I attended the biggest protest in recent American history on Saturday. I got up, got dressed, and drove over to a park with my friend. We parked a few blocks from the event and started walking down the hill, and slowly but surely people started to join us. I imagined from the sky that it looked similar to streams joining together to make a river. Soon we were engulfed in people with witty signs, pink hats, and chatter of Trump not really being their president. One man even mentioned that Republicans didn’t accept Obama as their president so they don’t have to accept Trump as theirs. Sound logic in my opinion, though unproductive regardless. We soon found the crowd, and then heard the National Anthem being belted from an undisclosed location. Speakers were making sure the noise was reverberated throughout the park as a helicopter circled and police stood on the outskirts of the crowd.
We moved further into the crowd once the mayor gave his small speech. The farther we ventured in, the more I began to understand just how many people feared for their future. This march wasn’t just about women and feminism, it was about disabilities and pre-existing conditions, LGBTQ+ people and their rights as well as refugees in our country. For the first time in my life, I was completely immersed in the most harmless extremism I have ever been a part of. Signs advocating to simply be nice, to calling Trump out on his many ill-phrased comments, all showed me the spectrum of feminism.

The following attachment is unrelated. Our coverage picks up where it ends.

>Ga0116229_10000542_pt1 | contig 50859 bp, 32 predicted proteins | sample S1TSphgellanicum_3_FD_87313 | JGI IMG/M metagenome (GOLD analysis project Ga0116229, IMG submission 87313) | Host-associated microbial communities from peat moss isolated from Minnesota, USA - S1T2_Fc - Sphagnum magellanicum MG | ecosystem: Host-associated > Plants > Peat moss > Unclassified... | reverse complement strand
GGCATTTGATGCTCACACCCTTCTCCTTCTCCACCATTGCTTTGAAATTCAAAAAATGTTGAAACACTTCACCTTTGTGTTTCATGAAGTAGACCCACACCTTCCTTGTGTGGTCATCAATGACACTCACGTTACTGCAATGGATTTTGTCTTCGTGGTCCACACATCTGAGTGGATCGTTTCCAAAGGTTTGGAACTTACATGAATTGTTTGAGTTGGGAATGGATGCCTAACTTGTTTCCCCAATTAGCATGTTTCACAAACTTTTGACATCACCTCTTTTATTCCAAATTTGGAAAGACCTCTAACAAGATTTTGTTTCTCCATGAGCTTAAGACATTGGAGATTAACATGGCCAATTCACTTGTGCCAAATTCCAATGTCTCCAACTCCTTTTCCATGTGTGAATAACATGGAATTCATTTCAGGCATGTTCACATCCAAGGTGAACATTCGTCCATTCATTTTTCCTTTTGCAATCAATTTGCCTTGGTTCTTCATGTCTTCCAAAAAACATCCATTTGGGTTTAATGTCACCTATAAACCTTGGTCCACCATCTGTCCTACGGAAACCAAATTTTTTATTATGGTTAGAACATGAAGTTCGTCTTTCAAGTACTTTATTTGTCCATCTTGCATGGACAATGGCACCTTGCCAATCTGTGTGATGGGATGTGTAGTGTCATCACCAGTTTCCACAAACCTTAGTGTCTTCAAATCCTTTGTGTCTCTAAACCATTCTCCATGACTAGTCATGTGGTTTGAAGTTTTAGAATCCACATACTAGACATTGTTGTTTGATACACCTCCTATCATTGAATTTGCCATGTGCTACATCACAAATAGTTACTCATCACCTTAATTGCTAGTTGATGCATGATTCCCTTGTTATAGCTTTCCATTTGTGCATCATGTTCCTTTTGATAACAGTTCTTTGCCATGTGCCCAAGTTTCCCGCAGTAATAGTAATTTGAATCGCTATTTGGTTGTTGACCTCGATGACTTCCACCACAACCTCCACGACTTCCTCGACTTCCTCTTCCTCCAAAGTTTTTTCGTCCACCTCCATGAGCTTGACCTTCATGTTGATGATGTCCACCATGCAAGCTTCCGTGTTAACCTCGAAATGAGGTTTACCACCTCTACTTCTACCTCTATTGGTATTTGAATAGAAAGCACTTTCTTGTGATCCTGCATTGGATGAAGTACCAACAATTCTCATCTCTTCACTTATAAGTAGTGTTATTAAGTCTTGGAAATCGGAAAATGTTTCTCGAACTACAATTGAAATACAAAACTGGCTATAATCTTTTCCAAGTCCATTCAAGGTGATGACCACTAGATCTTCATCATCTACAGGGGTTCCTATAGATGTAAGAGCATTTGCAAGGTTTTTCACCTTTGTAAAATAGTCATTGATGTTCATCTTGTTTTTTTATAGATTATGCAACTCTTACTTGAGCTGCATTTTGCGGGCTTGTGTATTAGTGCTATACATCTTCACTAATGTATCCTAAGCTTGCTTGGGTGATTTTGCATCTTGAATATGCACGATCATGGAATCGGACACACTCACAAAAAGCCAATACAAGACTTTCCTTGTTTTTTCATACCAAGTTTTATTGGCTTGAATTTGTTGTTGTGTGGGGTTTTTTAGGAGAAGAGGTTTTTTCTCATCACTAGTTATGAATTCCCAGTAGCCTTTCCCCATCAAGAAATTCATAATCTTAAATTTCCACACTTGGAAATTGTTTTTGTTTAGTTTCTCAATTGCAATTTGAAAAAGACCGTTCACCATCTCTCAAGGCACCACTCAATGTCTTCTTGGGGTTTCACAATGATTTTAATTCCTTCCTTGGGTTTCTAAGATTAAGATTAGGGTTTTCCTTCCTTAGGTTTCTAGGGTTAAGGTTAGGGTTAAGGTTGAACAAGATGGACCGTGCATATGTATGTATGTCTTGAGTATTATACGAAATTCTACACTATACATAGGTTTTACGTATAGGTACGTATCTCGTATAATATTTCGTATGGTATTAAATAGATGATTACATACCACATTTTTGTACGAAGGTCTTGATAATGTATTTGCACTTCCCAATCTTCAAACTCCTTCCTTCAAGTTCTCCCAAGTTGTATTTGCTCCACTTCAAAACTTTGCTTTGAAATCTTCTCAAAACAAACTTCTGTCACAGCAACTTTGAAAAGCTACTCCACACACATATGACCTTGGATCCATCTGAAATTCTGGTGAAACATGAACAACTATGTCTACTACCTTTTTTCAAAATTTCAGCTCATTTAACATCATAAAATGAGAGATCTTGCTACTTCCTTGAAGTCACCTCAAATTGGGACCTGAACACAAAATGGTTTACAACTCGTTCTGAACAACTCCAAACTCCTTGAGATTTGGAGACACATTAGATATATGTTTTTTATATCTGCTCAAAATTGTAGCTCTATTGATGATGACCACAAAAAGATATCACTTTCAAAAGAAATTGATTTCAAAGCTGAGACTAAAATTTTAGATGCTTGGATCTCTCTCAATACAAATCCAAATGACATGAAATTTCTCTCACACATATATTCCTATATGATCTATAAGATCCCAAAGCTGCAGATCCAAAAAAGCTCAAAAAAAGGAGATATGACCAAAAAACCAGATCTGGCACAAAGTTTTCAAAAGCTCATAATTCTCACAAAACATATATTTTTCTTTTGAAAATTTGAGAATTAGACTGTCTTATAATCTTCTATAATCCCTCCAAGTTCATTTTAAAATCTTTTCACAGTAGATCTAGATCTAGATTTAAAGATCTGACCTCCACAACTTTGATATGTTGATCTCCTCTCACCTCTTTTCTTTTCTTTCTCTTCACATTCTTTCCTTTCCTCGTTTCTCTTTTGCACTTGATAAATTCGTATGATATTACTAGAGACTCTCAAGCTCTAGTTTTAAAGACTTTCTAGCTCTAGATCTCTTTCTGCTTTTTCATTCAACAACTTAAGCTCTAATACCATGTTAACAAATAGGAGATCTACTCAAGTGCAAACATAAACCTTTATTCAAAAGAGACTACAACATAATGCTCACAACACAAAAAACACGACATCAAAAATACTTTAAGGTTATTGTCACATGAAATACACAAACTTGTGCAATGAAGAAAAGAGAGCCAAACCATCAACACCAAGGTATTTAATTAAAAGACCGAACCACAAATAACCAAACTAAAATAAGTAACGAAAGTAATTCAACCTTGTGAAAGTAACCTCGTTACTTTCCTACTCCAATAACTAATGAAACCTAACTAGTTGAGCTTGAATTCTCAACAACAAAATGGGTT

The crowd never got that rambunctious; in fact, most of the time people were advocating that we all look around and acknowledge that we are not alone. There are people during this presidency who are going to fight for their right to exist and function as they are. There are people who want to change this world and they just need support. The ability to support is where I have found the most optimism in our society.
The joy of democracy is that there is always a way to change what will happen. It's about staying knowledgeable in regards to the going-ons in this country, even when it is not election season. It is about making sure to never take one news station too seriously, because they all cater to different demographics. The way to be optimistic in this country now is to continue to hope for a better tomorrow and work for a better tomorrow. Trump started his presidency with an entire gender protesting him to speak out about criminal justice reform, educational reform, gender justice, LGBTQ rights, immigrants rights, reproductive rights, economic justice, disability rights and more.
As I moved around the crowd at the park in downtown Kansa City and listened to speakers who were truly overwhelmed by the outcome, I couldn’t help but think of a quote my sorority has been saying to me for years: “Nothing great is ever achieved without much enduring." The quote is attributed to Catherine of Sienna. So here we are, week 1 of 208 and there is already so much to be done. The Women’s March was the tip of the iceberg, because it was just supposed to ignite the fire. I want to stay involved and optimistic for the world around us.